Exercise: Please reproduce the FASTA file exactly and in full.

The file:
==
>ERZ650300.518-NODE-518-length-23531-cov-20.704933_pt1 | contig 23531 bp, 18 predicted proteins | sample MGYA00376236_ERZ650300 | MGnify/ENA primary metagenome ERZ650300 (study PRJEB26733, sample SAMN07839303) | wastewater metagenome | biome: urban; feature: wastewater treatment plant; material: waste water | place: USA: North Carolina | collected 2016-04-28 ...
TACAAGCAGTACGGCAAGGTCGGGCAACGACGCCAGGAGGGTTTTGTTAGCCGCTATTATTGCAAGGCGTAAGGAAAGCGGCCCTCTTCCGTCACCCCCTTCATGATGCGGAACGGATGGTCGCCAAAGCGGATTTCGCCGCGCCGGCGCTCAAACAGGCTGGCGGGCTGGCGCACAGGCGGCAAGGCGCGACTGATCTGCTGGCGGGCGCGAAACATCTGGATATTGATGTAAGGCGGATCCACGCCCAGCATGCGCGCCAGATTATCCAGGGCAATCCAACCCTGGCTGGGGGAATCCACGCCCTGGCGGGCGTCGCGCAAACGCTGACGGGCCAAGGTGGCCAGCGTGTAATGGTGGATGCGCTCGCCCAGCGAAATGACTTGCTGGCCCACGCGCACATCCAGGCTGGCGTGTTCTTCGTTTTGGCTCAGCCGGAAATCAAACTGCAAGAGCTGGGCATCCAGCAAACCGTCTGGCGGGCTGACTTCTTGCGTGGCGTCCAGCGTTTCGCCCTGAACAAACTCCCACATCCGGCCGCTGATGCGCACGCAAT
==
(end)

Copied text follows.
>ERZ650300.518-NODE-518-length-23531-cov-20.704933_pt1 | contig 23531 bp, 18 predicted proteins | sample MGYA00376236_ERZ650300 | MGnify/ENA primary metagenome ERZ650300 (study PRJEB26733, sample SAMN07839303) | wastewater metagenome | biome: urban; feature: wastewater treatment plant; material: waste water | place: USA: North Carolina | collected 2016-04-28 ...
TACAAGCAGTACGGCAAGGTCGGGCAACGACGCCAGGAGGGTTTTGTTAGCCGCTATTATTGCAAGGCGTAAGGAAAGCGGCCCTCTTCCGTCACCCCCTTCATGATGCGGAACGGATGGTCGCCAAAGCGGATTTCGCCGCGCCGGCGCTCAAACAGGCTGGCGGGCTGGCGCACAGGCGGCAAGGCGCGACTGATCTGCTGGCGGGCGCGAAACATCTGGATATTGATGTAAGGCGGATCCACGCCCAGCATGCGCGCCAGATTATCCAGGGCAATCCAACCCTGGCTGGGGGAATCCACGCCCTGGCGGGCGTCGCGCAAACGCTGACGGGCCAAGGTGGCCAGCGTGTAATGGTGGATGCGCTCGCCCAGCGAAATGACTTGCTGGCCCACGCGCACATCCAGGCTGGCGTGTTCTTCGTTTTGGCTCAGCCGGAAATCAAACTGCAAGAGCTGGGCATCCAGCAAACCGTCTGGCGGGCTGACTTCTTGCGTGGCGTCCAGCGTTTCGCCCTGAACAAACTCCCACATCCGGCCGCTGATGCGCACGCAAT